PROSPERITY: Sure it sounds good… but can we MEASURE it?

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successWhile deep in my research leading toward a new AIACC strategic plan, a comment by nationally known planning consultant Glen Tecker resonated with me. “A strategic plan without a means to measure progress – that’s not really a strategic plan.”

The AIACC new plan brings focus to our efforts – in my shorthand the three columns are simple and clear: Resources, Influence and The Future. What’s not so obvious: how can progress toward our vision be put to a bean counting? For example, we might all agree that “Elevating Public Awareness of the Value of Design” is worth investing in, but what metric might be used to monitor how effective our programs are in moving us toward this goal?

In 2008, scientist Douglas Hubbard wrote an article for Architecture Boston that began with this bold statement: “The perception that many things are immeasurable is common – but also an illusion.” As author of a book titled How to Measure Anything and a consultant on metrics, Hubbard bases his argument on three principles, expounded in three quotes:

  1. “Although this may seem a paradox, all exact science is based on the idea of approximation” (Bertrand Russell, mathematician and philosopher)

In serving on the AIA National’s Practice and Prosperity Committee, I found there are, in fact, organizations that have devoted themselves to a rigorous measurement of prosperity, such as the Legatum Institute, which has over 200 metrics in 8 broad categories that it tracks in order to assign a prosperity index to the countries of the world. While their approach is effective, it’s also a rather an extreme example – far beyond anything that would make sense with limited AIACC resources. For us, a tack equally effective would be to consider how the medical profession measures pain: simply ask the patient to self assess, on a scale of one to five. This latter approach might the hat trick we use to measure architects PROSPERITY in California.

  1. “A problem well stated is a problem half solved” (Charles Kettering , inventor)

When you can clarify what the essential qualities are that make a goal important, you find, as often as not, the foundation of something that might lend itself to measurement. Hubbard cites an example tossed to him as seemingly immeasurable: mentorship. Using this principle, if one of the “results of successful mentorship” is leadership, then counting new leaders could be a metric to evaluate mentorship.

  1. “It’s amazing what you can see when you look” (Yogi Berra)

Just because you can’t hold a tape measure up to happiness does not mean it can’t be measured. For example, a study called “The Geography of Happiness” used the content of 10 million tweets to rank locations in America by the feeling of their residents. (You’ll notice that Napa, California, came out on top).  Might tracking Google search words related to careers in architecture measure “public awareness” of our profession?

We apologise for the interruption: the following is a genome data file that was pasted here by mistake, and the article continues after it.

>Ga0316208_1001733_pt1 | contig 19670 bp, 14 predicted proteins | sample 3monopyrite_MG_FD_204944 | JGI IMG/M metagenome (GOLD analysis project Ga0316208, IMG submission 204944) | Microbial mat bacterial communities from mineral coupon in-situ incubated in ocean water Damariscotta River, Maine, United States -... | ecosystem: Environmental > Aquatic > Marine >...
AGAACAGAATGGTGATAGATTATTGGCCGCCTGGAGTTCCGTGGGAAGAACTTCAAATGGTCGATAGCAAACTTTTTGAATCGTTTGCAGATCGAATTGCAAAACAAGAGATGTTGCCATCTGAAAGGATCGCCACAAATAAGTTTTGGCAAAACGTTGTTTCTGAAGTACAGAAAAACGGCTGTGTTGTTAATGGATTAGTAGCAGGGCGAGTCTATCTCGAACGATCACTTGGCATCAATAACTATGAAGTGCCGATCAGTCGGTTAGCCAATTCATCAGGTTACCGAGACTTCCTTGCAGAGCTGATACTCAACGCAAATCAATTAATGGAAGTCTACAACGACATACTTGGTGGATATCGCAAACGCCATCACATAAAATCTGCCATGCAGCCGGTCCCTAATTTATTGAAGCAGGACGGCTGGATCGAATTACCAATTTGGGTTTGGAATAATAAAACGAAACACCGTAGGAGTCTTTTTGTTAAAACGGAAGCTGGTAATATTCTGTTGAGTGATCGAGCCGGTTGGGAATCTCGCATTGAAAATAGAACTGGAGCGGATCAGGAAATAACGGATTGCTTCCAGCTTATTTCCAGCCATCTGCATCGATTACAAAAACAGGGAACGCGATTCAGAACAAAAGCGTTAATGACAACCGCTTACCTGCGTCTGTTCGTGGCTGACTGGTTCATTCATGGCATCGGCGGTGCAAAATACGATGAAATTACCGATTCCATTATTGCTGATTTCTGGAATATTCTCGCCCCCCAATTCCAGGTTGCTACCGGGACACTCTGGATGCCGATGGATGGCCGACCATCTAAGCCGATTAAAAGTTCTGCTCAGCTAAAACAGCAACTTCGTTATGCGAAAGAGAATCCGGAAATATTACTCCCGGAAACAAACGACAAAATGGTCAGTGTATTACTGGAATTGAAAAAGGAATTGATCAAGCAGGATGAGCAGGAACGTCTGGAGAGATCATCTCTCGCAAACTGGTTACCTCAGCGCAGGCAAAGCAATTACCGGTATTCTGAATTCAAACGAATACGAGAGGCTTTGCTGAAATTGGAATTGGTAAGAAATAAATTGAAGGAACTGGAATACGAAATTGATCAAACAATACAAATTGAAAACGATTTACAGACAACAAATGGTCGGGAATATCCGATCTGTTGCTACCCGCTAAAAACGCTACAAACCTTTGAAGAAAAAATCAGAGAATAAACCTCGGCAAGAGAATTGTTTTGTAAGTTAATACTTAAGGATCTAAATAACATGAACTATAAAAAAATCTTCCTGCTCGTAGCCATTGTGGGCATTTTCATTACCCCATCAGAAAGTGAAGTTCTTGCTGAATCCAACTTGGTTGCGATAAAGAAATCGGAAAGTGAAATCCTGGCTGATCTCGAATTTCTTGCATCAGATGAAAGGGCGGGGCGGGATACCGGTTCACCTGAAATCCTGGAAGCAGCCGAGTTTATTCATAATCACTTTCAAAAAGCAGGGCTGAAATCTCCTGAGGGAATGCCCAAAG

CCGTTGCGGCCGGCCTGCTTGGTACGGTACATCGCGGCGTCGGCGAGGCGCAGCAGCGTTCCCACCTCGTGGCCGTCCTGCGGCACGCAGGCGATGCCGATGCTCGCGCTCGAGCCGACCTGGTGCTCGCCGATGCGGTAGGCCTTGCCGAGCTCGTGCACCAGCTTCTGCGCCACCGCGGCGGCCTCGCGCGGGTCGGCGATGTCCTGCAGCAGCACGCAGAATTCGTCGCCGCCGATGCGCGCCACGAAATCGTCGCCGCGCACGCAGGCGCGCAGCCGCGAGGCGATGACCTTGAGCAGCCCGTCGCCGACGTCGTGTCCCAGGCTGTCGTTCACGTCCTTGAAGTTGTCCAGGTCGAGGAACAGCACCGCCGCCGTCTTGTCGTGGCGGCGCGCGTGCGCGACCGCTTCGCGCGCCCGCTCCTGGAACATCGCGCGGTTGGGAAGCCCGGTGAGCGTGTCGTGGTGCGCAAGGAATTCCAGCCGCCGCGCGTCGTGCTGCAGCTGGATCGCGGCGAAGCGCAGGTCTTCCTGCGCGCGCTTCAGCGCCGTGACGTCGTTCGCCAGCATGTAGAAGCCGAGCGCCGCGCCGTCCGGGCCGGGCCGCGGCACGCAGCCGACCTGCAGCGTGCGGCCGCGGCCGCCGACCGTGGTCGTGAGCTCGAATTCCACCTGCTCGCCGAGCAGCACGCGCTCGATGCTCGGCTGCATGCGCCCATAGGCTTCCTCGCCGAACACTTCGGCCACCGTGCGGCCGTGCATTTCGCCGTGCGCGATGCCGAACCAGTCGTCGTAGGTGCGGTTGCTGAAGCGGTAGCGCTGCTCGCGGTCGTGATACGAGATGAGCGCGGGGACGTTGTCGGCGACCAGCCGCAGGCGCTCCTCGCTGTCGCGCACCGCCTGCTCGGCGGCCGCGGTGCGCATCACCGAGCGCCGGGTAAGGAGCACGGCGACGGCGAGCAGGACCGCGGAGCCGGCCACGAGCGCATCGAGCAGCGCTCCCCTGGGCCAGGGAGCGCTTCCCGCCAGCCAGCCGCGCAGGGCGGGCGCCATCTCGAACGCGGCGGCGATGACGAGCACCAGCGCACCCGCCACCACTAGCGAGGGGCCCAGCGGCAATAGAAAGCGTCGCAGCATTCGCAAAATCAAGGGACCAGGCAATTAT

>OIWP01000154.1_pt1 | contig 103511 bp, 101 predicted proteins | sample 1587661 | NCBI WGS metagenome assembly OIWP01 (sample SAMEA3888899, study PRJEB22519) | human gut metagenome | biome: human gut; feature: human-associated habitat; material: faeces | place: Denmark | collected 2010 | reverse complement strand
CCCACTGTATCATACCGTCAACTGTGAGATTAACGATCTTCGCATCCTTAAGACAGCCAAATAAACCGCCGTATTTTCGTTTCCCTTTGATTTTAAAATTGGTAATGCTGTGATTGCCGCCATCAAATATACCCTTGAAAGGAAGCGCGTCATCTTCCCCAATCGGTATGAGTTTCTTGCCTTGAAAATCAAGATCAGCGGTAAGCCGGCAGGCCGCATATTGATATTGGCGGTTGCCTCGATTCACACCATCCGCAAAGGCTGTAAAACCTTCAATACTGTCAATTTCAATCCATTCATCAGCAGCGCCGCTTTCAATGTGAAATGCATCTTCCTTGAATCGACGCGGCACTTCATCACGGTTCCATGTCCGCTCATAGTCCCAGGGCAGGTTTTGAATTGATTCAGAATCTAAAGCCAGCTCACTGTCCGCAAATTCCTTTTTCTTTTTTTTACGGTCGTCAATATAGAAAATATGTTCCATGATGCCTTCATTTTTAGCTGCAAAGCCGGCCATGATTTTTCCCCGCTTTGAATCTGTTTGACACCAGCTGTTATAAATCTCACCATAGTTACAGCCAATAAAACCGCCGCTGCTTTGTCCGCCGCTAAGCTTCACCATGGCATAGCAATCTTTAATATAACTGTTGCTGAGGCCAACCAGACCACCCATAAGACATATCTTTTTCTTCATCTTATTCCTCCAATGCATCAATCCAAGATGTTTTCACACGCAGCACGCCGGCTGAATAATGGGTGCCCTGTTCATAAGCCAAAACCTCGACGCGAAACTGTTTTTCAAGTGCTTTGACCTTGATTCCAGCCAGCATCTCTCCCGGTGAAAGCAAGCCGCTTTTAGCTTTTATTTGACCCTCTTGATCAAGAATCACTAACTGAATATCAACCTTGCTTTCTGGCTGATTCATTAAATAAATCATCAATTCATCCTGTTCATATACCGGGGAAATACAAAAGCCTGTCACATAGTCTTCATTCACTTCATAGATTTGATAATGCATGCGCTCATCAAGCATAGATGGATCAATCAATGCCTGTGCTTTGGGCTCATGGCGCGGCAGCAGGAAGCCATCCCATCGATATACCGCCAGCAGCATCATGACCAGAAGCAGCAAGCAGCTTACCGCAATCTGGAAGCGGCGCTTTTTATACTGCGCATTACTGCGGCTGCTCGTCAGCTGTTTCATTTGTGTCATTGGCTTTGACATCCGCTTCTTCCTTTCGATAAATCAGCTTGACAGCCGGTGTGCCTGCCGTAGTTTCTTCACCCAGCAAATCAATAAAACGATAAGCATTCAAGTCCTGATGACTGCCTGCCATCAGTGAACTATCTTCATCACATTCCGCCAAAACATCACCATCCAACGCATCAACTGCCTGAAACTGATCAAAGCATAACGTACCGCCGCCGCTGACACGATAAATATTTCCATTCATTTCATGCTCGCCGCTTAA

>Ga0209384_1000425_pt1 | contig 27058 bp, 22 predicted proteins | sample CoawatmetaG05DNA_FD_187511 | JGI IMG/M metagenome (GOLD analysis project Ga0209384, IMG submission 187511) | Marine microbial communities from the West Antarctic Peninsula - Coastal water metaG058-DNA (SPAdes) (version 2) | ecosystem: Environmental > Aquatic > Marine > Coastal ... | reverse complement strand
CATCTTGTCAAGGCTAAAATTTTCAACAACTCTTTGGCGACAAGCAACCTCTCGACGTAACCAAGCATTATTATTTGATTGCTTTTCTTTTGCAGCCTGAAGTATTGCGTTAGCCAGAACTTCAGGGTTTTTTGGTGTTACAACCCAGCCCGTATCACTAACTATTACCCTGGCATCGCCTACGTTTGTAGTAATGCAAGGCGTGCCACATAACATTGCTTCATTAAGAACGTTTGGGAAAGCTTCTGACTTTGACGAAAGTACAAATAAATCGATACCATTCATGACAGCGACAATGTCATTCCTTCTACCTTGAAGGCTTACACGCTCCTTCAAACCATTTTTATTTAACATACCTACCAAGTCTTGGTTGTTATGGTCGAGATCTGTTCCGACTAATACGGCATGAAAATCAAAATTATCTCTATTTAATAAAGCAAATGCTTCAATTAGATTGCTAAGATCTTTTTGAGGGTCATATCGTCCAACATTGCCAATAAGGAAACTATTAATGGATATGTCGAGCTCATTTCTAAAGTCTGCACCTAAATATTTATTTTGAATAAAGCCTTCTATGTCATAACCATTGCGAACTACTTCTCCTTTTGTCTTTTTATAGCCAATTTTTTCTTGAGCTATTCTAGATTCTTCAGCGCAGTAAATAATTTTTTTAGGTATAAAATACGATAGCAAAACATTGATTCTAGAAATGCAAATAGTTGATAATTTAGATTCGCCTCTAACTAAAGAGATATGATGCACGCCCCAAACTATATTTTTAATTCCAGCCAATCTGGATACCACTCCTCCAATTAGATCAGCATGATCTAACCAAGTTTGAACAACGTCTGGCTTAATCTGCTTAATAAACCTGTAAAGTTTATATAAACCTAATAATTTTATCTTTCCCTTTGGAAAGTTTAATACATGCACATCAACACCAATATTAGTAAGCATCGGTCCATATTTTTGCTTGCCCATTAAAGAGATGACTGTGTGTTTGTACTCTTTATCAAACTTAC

As design professionals, we have a deep bag of tricks to bring to our creative problem solving – and they include intuition, anecdote, and rules of thumb. All these still have a valid place in our toolbox, of course, but in the rapidly changing landscape of architectural design, there are increasing areas where they fall short. Take energy performance for example. Old school intuitive diagrams of blue and red air flow arrows have been superseded by rigorous computer modeling and data collection. Perhaps Intuition helps get us pointed in the right direction, but increasingly it is metric data which determines design success.

One of the admirable qualities we share as design professionals is our knack for creative problem solving. When we look at the challenge of measuring AIACC progress, we can take Hubbard’s three principles and overlay them on our strategic plan, and mix in the metrics we already gather. The end result of this effort: a simple graphic DASHBOARD which charts our progress at a glance. Every one of our 100 + AIACC programs takes a certain amount of people and money resources. The dashboard I envision will show us where our efforts are nudging us in the intended direction – and where trajectory should be adjusted. This tool will also help us see The Future: evolving patterns – trends – before they become problems.

As we move toward developing this AIACC Dashboard in 2016, your thoughts, ideas and suggestions are welcome: shoot me an email at


Michael Malinowski, AIA

Michael F. Malinowski has been providing adaptive historic re-use, urban infill, residential including affordable housing, and commercial revitalization design solutions for 40 years as principal of Applied Architecture, Sacramento CA. A number of his projects have been ‘city shaping’ and widely recognized, including the Warehouse Artist Lofts 2015, Sacramento historic adaptive mixed use) Galt Place (2011, urban infill wood podium design); Globe Mill (2008, Sacramento, rebirth of an abandoned mill and silo complex) and Hotel Stockton (2006, Stockton, historic adaptive reuse). Michael has also worked with over 1500 families in shaping sustainable, functional and inspiring living environments.

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